Cong Ireland: of Forests Primeval, Ruins and Emerald Waters: Day Eight Part Two  

Posted by Heidi


We reluctantly left behind the beauties of Lough Corrib and it's surroundings (see Day Eight Part One Here) and pulled into Cong, an idyllic town that straddles Counties Galway and Mayo.  I was delighted by the tidy gardens fronting the charming houses.  Below is a detail of the above picture treated to the dry brush application through Photo Shop.


There were so many houses I wanted to photograph but we had less than two hours to see all of Cong and there was just so much to see; I had to settle for a few shots on the run.  Cong is famous for being the city in which the movie The Quiet Man with John Wayne and Maureen O'Hara was filmed.  Much of it is still the same.


Around the corner from the house above was this view of the River Cong (or so I assume since we were on our own, i.e. tour-guideless, and this is the only river I can find a name for) which I have treated to the dry brush application.


It was difficult to decide which way to go but a riot of flowers always clears the mind.


Another darling house that I shot on the run.  I so wish that car hadn't been parked out front but this is somebody's dwelling place, after all.




Finally, we decided to head for St. Mary's Church, though Public Toilets were always a popular choice of mine the entire time we were in Ireland.  (Why are there two signs for the church?  We don't know.)


This square tower helps to date the church back to within the first hundred years or so after the Norman Conquest in 1066.  That makes this a very old church, indeed.


We walked around until we found the arched entrance.




Through one of the arches can be seen the square tower seen a few photos back.



Onward and upward.



One could smell the age clinging to the stones.


Back out in the inner courtyard was a graveyard.  One of the walls was punctuated with a series of archways.





Some of the grave sites had standing tombstones or crosses while others had markers that were flat against the ground.



This archway was incredibly detailed and beautiful.





I wish I knew what this row of arches signify.  They are too low for windows.

This row of arches are across the green from the ones pictured above.



A view of the far row from between the near one.



This side of the last door-sized arch is even prettier than the other.  The hours of labor and skill that went into this boggles the mind.


If you look closely you can see a little face in the bottom right corner of this photo.





An archway like this is pretty enticing.  So,we went through it.




What I didn't realize at the time was that I was now on the grounds of Cong Abbey.  This is the Monk Fish House, or the ruins of it, anyway.  Can't you just picture a monk sitting on the ledge, his sandaled feet dangling above the water?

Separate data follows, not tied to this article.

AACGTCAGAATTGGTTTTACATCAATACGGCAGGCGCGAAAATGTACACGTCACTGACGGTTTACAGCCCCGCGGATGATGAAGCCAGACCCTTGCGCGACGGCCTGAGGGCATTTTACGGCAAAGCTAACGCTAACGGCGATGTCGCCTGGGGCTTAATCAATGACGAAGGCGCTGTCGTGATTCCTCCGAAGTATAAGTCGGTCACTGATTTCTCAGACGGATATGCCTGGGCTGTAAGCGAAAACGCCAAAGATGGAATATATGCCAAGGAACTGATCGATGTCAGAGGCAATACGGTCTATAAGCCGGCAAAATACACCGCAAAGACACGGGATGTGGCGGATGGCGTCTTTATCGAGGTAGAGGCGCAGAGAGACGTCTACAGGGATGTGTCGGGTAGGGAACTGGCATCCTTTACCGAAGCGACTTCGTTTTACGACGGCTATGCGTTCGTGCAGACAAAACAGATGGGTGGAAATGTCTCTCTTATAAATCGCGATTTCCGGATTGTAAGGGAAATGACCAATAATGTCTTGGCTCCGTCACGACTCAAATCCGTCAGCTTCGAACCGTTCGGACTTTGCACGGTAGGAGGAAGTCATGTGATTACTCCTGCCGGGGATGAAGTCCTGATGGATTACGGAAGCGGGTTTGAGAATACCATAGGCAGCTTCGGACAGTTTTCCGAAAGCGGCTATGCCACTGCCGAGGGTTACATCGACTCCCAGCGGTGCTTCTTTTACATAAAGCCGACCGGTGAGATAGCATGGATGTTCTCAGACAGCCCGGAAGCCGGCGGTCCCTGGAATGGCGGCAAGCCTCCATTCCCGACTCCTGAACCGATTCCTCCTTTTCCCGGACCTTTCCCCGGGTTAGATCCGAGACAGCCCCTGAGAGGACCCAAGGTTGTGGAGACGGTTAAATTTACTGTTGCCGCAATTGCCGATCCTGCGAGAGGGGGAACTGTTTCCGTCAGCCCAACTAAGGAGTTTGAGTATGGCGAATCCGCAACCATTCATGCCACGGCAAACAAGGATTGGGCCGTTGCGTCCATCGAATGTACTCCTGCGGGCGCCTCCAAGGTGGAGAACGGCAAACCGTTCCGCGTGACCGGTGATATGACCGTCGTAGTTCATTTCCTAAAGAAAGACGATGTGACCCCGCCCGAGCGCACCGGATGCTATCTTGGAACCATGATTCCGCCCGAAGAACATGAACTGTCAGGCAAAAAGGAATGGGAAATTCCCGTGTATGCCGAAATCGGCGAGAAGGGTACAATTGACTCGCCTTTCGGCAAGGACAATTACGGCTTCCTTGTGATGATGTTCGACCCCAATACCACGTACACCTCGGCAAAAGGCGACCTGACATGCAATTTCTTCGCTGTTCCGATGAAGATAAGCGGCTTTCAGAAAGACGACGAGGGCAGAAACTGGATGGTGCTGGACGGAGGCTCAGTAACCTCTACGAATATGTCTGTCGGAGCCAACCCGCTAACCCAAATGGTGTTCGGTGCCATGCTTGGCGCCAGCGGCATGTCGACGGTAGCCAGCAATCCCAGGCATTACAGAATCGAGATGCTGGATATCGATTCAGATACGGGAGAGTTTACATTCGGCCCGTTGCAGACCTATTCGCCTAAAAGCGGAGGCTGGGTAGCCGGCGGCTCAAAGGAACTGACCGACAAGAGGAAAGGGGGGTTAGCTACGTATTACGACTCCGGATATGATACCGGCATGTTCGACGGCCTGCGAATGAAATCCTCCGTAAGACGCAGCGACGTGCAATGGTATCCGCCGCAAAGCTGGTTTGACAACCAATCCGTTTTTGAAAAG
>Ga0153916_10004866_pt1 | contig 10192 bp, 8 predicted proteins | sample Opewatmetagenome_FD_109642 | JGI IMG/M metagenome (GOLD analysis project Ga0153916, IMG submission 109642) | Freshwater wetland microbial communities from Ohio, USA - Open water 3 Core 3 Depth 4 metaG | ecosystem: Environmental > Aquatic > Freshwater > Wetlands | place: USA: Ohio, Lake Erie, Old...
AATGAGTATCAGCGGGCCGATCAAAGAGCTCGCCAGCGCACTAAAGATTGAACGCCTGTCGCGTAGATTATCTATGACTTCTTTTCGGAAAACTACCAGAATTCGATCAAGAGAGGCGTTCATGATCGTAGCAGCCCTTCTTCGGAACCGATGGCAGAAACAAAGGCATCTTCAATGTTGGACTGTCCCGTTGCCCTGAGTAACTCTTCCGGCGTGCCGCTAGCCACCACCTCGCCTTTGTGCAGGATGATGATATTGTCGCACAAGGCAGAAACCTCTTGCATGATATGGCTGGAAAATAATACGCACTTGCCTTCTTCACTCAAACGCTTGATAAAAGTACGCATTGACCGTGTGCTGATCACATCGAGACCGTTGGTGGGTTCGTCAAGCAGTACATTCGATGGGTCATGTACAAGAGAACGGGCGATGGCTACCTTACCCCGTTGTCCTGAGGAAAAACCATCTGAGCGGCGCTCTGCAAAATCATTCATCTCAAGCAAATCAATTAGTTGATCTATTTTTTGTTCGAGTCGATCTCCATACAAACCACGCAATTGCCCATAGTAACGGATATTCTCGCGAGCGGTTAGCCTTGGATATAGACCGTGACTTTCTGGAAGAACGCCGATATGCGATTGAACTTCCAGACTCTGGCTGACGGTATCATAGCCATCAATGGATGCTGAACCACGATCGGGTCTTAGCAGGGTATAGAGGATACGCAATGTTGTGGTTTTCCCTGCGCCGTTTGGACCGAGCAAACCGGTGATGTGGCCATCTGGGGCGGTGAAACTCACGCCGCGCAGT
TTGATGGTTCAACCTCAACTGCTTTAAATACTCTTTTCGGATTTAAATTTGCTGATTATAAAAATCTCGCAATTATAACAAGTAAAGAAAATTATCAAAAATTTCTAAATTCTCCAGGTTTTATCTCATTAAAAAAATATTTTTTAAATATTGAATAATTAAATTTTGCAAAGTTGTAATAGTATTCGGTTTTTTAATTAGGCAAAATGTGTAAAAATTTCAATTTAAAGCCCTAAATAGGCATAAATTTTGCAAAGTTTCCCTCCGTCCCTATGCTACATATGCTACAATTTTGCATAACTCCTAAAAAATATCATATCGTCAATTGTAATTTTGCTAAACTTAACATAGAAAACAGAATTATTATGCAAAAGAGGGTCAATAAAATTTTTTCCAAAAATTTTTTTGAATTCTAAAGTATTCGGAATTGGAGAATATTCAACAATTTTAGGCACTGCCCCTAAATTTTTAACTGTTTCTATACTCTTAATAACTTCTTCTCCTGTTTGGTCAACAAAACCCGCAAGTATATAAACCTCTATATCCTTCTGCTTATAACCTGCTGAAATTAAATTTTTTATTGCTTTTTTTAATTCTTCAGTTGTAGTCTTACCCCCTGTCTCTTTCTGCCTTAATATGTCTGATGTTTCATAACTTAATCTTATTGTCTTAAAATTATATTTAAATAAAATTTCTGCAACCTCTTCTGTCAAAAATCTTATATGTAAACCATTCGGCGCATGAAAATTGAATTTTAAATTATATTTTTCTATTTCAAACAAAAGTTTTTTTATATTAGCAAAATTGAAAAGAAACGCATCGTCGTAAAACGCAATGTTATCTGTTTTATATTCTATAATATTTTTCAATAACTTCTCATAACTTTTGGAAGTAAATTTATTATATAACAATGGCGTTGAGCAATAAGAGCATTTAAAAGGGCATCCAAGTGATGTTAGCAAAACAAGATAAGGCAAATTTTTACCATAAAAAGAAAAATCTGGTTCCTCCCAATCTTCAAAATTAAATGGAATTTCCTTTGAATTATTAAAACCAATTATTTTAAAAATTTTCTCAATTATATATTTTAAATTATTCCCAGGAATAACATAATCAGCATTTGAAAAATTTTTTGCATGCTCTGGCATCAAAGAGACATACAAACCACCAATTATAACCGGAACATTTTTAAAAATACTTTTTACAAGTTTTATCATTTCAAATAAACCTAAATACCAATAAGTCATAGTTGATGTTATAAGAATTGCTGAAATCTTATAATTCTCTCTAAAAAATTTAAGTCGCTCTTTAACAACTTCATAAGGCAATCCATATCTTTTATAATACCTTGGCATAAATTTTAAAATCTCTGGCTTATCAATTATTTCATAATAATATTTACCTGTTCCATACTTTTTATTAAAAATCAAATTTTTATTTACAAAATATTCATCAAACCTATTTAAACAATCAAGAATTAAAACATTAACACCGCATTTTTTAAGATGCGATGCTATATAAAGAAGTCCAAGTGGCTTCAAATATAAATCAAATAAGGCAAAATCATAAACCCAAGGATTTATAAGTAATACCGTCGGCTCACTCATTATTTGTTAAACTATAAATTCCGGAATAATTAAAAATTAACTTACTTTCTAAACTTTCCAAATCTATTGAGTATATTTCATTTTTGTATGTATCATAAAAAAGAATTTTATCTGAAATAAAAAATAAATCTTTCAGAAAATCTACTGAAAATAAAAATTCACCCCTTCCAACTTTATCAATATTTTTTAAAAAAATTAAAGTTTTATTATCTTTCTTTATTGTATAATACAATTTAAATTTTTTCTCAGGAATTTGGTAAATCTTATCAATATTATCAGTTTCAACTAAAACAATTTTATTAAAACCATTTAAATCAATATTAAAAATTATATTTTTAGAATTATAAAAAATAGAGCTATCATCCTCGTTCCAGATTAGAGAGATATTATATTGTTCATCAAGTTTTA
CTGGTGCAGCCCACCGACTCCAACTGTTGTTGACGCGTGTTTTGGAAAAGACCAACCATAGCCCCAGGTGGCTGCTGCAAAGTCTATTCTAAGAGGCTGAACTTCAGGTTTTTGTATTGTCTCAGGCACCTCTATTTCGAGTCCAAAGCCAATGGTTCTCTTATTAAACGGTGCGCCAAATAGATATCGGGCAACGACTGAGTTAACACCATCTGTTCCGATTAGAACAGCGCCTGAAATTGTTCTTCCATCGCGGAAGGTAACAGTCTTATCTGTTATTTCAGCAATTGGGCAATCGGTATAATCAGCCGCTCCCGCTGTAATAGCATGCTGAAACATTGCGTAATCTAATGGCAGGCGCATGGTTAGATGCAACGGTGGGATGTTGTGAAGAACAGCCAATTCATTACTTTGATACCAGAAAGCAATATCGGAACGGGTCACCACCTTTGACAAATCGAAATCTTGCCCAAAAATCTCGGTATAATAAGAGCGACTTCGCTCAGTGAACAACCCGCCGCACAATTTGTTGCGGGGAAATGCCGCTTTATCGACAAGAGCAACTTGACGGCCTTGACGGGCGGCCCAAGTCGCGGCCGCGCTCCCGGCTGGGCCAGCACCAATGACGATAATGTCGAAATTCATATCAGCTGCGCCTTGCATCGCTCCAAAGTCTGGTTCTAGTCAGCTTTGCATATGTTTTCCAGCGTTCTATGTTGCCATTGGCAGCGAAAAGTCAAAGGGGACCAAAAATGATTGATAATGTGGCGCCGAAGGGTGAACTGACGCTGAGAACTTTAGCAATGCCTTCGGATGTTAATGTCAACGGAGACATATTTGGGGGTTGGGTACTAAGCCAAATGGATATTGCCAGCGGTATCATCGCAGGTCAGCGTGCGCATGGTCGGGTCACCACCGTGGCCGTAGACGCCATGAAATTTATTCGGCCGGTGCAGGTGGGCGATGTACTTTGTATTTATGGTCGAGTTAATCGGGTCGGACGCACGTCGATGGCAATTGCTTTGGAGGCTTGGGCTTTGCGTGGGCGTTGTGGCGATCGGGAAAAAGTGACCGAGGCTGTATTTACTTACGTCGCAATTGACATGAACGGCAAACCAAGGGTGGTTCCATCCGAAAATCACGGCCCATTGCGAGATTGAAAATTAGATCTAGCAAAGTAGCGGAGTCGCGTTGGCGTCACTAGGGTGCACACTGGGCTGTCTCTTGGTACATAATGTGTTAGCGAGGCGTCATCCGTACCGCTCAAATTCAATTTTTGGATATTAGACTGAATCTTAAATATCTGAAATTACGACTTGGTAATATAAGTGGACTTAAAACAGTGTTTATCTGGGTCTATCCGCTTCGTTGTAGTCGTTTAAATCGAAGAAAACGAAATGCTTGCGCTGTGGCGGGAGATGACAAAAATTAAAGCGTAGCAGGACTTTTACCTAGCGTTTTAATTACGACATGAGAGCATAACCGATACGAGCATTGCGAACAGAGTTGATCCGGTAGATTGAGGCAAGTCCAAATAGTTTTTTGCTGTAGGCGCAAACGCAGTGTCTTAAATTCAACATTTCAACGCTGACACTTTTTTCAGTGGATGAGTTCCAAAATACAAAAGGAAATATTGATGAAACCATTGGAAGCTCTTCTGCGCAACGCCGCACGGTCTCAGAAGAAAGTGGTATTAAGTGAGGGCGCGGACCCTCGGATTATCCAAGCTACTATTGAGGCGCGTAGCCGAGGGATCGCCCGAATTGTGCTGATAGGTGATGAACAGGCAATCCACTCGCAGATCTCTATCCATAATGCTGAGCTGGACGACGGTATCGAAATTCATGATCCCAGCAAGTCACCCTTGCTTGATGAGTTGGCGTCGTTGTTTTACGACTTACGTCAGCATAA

I doubt this skiff is as old as the fish house but it made for a lovely photo.  The water here was gorgeous!



So, the monks back then were kind of short.  Since I have been home I have learned that one of the reasons why so many ruins in Ireland are roofless is b/c they were made of slate which is quite expensive and desirable--so they were sold (or taken).



These tree roots are reminiscent of Celtic knot work.  One can see how the roots of a Yew tree prompted so much art work.


I wish I had known at the time whose face (at the top of the arch) this was meant to be.



This face marks the burial place (generally--I don't know his precise burial location) of the last High King of Ireland,  Ruaidhri Ua Conchubair (in the Gaelic) or Rory O'Connor.  He is infamous for being a weak king who allowed Henry II to invade and take over.  Rory was expelled from his own kingdom (he gave up the high kingship in favor of a smaller one) by his own family and died at the abbey in Cong--where he was buried.  Again, if I had known, I would have looked for his grave.  However, being that it happened nearly 1,000 years ago, I suspect his exact resting spot is unknown.  (I'm voting for the car park.)
    

The back of the same wall.



The Monk Fish House through the trees.




This view is of King Rory's face again--I snapped it because all of this greenery made me think so much of Northern California where I have lived for most of my life.  In fact, in most of Ireland, I didn't feel as if I were in a foreign place at all.



Mary's comment just prior to taking this photo was "This is why I came to Ireland".  






At this point we were running out of time if we were going to get anything to eat.  We ran across the various bridges into the town proper and ordered up ice cream cones  from a store decorated with huge posters of the movie The Quiet Man.  The structure had originally been the bar in which a number of iconic scenes happen.  It looks totally different now, but I still wish I had taken it's photo.  I had time for one more picture of the Knock Your Socks of Hydrangeas before getting on the bus and heading out.